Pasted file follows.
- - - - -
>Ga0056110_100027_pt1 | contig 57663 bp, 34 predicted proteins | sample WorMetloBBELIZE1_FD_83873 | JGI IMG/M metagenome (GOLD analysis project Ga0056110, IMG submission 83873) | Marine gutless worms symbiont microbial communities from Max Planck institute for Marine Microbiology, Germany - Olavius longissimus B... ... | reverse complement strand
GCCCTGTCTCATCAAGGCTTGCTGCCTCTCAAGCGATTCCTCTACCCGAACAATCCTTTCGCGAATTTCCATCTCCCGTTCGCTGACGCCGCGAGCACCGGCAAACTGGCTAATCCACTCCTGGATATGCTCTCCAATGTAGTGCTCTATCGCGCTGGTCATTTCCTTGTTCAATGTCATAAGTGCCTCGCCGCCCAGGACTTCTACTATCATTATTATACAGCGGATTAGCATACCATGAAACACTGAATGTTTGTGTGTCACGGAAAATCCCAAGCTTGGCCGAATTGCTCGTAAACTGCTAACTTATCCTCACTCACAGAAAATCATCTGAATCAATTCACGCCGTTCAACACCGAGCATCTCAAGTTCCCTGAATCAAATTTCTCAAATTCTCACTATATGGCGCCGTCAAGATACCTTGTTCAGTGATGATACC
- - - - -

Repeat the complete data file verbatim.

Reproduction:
>Ga0056110_100027_pt1 | contig 57663 bp, 34 predicted proteins | sample WorMetloBBELIZE1_FD_83873 | JGI IMG/M metagenome (GOLD analysis project Ga0056110, IMG submission 83873) | Marine gutless worms symbiont microbial communities from Max Planck institute for Marine Microbiology, Germany - Olavius longissimus B... ... | reverse complement strand
GCCCTGTCTCATCAAGGCTTGCTGCCTCTCAAGCGATTCCTCTACCCGAACAATCCTTTCGCGAATTTCCATCTCCCGTTCGCTGACGCCGCGAGCACCGGCAAACTGGCTAATCCACTCCTGGATATGCTCTCCAATGTAGTGCTCTATCGCGCTGGTCATTTCCTTGTTCAATGTCATAAGTGCCTCGCCGCCCAGGACTTCTACTATCATTATTATACAGCGGATTAGCATACCATGAAACACTGAATGTTTGTGTGTCACGGAAAATCCCAAGCTTGGCCGAATTGCTCGTAAACTGCTAACTTATCCTCACTCACAGAAAATCATCTGAATCAATTCACGCCGTTCAACACCGAGCATCTCAAGTTCCCTGAATCAAATTTCTCAAATTCTCACTATATGGCGCCGTCAAGATACCTTGTTCAGTGATGATACC